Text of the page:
Development of a 14C detectable real-time radioisotope imaging system for plants under intermittent light environment
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A new real-time radioisotope imaging system (RRIS) to study the kinetics of nutrient uptake and transfer of photosynthetic products in a living plant was developed and evaluated through a test run. 14C is a common radioisotope of carbon and useful to trace the photosynthetic products as well as a low energy beta emitter. The rationale of this study was to develop a RRIS that has the ability to detect low energy beta emitters, such as 14C, 35S, and 45Ca. To achieve compatibility between the detection of low energy beta emitters and irradiation of the test plant, an intermittent lighting system was added to the RRIS. Furthermore, a commercially available digital camera was added to the RRIS for acquisition of photographic images of the test plants. The capabilities of the new RRIS were evaluated through a test run by using seedlings of rice plants and 35S-labeled sulfate. It was shown that the new RRIS was able to detect 35S absorbed by rice plant seedlings, and it was able to acquire photon-counting images and photographic images of the test plants simultaneously. Despite some limitations, the new RRIS provides a means to study the kinetics of elements in plants by utilizing low energy beta emitters.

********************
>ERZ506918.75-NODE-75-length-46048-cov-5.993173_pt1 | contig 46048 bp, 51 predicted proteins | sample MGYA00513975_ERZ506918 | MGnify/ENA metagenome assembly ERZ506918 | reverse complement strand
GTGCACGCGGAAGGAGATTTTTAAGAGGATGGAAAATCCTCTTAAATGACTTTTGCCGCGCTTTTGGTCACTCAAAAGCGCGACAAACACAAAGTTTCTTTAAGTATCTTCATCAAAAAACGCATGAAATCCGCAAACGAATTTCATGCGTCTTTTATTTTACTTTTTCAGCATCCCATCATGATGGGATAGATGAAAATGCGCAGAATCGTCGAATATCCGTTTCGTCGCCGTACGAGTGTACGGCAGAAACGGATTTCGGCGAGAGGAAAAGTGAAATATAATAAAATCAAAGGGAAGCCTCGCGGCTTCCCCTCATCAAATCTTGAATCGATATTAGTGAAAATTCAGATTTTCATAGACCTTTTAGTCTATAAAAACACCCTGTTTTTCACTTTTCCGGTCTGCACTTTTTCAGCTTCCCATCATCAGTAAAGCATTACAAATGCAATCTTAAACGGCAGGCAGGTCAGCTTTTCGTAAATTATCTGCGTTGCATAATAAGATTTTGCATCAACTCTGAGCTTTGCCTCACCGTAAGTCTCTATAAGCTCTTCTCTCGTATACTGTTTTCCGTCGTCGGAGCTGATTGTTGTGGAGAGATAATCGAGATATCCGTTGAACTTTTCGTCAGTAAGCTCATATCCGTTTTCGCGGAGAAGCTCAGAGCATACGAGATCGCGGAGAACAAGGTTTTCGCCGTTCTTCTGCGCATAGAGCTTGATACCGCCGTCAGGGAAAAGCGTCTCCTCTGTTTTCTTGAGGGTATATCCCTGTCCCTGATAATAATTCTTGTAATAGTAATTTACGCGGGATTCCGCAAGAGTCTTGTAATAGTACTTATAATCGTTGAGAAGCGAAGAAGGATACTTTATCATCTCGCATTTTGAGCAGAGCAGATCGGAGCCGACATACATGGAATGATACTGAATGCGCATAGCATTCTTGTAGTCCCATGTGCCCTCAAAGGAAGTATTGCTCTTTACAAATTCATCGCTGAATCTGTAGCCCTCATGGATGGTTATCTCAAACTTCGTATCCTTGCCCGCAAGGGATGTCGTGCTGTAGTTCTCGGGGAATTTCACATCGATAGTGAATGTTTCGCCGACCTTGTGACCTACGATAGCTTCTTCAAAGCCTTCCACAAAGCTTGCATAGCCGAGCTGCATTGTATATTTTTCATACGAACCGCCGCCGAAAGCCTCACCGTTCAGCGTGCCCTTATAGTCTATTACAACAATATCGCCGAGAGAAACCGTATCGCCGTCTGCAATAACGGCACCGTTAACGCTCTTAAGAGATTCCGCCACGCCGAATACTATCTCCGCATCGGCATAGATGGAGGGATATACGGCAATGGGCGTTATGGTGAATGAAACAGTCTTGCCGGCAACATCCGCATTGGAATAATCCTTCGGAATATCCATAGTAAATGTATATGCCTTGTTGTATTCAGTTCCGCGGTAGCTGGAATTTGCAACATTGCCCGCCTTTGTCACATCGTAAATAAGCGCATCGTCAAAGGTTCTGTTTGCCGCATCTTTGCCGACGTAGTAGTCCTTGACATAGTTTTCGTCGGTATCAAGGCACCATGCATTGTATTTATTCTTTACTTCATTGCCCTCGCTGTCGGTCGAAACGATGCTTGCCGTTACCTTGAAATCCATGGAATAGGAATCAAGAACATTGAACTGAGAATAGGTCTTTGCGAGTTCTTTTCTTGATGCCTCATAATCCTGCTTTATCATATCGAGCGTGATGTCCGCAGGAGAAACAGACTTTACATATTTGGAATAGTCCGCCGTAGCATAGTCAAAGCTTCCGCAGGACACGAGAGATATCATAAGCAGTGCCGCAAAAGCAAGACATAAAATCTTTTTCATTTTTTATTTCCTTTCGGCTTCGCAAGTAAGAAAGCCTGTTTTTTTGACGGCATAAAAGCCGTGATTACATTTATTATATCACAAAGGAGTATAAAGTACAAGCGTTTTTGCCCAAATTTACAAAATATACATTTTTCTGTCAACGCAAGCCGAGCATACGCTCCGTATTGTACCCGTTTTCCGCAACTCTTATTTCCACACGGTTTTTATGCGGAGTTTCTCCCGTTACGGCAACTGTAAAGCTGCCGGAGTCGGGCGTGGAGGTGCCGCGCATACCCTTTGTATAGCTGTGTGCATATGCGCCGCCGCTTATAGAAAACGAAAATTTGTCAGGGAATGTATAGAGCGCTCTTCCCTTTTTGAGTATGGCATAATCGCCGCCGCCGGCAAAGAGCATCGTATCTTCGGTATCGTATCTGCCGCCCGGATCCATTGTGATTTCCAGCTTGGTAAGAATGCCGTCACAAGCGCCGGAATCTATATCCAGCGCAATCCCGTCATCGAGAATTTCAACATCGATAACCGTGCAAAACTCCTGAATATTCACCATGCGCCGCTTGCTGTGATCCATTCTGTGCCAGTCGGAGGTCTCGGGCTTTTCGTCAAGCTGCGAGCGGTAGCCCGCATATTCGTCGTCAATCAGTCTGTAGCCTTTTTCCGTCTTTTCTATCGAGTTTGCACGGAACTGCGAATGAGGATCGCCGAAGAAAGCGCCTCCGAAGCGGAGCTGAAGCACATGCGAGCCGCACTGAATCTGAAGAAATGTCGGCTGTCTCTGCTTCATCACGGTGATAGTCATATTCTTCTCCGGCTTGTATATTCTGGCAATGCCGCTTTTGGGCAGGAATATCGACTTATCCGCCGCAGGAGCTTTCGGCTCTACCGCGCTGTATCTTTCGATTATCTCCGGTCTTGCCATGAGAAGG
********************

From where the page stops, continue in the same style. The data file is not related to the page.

KeywordsAutoradiography Photosynthetic products Plant biology Carbon-14 Sulfur-35 Noninvasive measurement
This work was supported by the Funding Program for Next Generation World-Leading Researchers (NEXT Program) [GS-007].
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